But the government has a problem - it has put the three pillars in place but it may have put them in place too late to provide an adequate income in retirement for the large baby boomer group of Australians. Compulsory private savings through superannuation may have been introduced too late to have a significant impact upon the retirement incomes of this group and voluntarily saving for retirement has not been terribly well accepted. The complex and constantly changing nature of the superannuation taxation laws have not helped in this regard.

Until now the baby boomers have generally enjoyed a high standard of living. This was possible as their working years have aligned with times of high employment and comparatively high salaries. But the story in 2020 the story may be quite different. Most of the baby boomers will have left the labour force and will be living off their private savings and the government’s Age Pension. But the pension is only 25 per cent of average earnings and the three pillar ‘adequate retirement income’ design expects that the pension will be considerably topped up by income from private savings. One thing that the baby boomers have not done well is to voluntarily save for their retirement. They know that they will live in retirement for considerably longer than previous generations and they have plenty of plans of what they will do during this time. In fact, many cannot wait for retirement and are choosing to enter their retirement phase early. Others are entering retirement earlier than they wanted through retrenchment. Overlooking the financial aspects of retirement may be the BIG mistake for baby boomers. They know what they want to do and they have the time to do it — but will they have the money?

What of baby boomers outside of the capital cities of Australia? The modelling of the baby boomer retirement incomes in Australia to date has only considered the circumstances of average men and women. But there are considerable differences between the circumstances of Australians living in the capital cities and those living in the rest of Australia. As will be discussed later in the paper, those in the capital cities have higher incomes, higher rates of employment and are wealthier than those living in the rest of the country. These features have resulted in the migration of the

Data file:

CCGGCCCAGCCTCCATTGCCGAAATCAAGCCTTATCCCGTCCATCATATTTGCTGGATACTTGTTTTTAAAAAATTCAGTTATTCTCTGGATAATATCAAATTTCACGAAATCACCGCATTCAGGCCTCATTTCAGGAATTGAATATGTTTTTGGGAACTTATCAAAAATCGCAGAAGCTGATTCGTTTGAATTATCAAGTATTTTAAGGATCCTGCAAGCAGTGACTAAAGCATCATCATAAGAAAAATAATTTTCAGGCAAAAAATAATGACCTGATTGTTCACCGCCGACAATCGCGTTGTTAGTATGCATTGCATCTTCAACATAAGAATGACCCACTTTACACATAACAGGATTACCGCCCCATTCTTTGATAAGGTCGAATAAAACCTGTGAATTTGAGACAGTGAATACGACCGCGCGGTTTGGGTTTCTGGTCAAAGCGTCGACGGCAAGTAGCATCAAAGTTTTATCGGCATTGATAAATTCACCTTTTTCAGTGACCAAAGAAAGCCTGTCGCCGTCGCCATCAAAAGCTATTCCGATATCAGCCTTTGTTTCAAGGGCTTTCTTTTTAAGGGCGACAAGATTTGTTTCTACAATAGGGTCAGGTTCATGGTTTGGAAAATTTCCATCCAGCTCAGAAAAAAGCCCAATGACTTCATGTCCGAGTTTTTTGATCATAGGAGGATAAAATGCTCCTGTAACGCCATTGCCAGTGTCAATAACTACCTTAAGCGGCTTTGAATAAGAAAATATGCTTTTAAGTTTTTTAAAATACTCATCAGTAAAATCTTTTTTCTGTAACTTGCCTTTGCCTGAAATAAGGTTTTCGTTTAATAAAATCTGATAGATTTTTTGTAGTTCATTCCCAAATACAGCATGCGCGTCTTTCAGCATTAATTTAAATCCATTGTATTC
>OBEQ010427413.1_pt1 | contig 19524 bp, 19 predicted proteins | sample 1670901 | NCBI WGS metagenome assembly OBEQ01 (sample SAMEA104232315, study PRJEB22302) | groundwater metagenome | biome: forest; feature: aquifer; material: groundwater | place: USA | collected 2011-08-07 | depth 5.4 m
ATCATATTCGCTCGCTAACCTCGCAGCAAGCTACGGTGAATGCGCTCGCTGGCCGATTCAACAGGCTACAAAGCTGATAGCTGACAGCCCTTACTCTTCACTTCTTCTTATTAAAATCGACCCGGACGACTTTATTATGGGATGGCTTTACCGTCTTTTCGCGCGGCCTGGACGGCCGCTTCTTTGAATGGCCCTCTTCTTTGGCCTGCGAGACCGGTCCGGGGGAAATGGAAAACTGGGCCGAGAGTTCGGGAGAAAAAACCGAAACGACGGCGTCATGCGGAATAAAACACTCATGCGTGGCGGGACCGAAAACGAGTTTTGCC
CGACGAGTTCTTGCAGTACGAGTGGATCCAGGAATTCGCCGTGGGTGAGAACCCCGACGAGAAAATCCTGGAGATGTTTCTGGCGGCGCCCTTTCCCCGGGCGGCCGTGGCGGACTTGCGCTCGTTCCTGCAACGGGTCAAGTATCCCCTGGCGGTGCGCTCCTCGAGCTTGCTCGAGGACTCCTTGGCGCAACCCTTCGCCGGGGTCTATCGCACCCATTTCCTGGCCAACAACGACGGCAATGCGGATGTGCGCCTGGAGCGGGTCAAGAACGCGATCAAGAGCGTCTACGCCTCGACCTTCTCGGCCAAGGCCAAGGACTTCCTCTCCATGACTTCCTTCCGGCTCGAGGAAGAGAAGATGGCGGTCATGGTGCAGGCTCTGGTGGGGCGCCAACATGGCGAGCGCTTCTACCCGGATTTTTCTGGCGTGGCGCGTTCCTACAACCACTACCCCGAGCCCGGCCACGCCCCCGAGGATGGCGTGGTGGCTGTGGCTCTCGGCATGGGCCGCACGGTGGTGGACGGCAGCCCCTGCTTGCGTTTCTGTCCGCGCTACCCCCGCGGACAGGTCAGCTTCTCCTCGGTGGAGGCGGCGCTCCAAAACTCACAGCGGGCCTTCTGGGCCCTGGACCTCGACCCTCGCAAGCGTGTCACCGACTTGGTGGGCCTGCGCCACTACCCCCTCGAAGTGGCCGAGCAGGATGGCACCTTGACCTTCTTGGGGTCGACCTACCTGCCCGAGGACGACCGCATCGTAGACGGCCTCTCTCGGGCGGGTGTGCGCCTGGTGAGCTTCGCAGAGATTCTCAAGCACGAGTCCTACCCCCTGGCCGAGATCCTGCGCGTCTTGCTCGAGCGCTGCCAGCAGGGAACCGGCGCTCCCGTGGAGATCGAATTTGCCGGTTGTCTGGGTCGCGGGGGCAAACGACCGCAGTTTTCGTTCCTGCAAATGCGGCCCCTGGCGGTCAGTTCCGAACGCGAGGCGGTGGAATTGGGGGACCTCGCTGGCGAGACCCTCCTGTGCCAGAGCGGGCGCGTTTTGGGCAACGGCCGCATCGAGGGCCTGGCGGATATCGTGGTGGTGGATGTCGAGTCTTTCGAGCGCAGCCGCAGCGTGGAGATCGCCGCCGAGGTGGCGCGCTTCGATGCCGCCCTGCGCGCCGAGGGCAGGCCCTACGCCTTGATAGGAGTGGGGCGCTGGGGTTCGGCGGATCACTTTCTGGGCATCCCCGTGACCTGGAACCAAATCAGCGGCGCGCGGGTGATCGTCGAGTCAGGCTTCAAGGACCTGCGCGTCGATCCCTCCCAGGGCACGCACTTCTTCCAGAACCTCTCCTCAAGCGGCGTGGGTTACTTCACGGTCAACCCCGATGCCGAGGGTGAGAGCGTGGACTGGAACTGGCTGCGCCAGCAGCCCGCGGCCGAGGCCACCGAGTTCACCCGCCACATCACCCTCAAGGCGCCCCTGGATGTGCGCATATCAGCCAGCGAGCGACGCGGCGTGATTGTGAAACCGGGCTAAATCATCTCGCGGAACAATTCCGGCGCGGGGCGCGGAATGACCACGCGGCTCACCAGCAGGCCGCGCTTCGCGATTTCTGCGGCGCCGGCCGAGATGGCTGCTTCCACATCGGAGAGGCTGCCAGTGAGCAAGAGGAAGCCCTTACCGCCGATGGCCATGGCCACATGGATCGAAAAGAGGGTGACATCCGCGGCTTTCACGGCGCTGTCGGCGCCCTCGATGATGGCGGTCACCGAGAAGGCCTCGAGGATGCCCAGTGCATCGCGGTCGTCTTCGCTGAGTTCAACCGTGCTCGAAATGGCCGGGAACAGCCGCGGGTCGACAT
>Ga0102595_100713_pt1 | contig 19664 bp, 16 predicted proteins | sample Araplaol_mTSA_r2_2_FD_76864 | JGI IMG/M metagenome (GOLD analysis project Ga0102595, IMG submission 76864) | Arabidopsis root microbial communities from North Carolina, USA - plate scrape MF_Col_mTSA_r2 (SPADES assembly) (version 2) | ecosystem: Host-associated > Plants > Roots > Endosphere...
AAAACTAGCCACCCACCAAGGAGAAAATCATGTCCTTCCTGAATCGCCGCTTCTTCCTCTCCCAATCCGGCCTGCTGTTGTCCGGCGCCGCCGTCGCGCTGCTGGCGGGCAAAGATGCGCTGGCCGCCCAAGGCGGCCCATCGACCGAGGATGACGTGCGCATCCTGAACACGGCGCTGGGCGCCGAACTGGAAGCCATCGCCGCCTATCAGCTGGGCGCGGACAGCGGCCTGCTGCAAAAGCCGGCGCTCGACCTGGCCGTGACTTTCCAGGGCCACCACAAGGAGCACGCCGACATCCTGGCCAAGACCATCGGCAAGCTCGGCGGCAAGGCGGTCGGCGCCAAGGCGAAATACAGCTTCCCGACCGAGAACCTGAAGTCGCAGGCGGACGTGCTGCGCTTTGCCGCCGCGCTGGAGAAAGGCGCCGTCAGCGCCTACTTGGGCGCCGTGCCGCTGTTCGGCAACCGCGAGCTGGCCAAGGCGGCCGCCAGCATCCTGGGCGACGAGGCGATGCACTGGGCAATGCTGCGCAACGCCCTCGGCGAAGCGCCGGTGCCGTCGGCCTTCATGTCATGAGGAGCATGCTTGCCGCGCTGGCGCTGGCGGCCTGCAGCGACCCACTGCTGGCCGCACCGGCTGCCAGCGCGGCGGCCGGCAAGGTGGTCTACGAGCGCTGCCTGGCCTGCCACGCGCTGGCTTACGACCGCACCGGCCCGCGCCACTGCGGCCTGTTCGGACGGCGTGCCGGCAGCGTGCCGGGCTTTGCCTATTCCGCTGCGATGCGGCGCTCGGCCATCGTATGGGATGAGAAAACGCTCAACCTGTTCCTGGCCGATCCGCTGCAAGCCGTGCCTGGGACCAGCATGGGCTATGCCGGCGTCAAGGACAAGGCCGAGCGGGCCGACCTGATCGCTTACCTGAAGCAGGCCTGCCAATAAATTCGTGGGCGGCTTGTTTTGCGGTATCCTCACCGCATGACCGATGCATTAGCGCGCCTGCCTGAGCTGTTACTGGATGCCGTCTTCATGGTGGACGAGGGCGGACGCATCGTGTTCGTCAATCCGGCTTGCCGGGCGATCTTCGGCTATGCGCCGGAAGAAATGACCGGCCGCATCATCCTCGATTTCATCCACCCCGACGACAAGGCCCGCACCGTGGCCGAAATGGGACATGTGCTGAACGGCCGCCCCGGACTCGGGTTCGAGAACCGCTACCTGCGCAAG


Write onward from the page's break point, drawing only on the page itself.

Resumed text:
Income and Assets of New South Wales Baby Boomers in 2020 3

young to the capital cities and produced a regional Australia that is already older than the capital cities and is projected to age at a faster rate. The higher proportions of older Australians outside the capitals combined with lower incomes and wealth suggests the reliance of public pensions issue could be even greater in the regional Australia than in the capital cities.

In summary, the funding of public pensions with an ageing population is a global issue. In Australia, the government has taken a three-pillar approach to limit future costs - an approach that is based on a public pension supplemented by compulsory and voluntary private savings. But the baby boomers have not been great savers and there appears to be a large gap between what baby boomers expect they will be doing in 2020 and what their savings suggest they will be able to do. The higher proportions of older Australians living outside the capital cities suggest the issue could be even more critical in country Australia.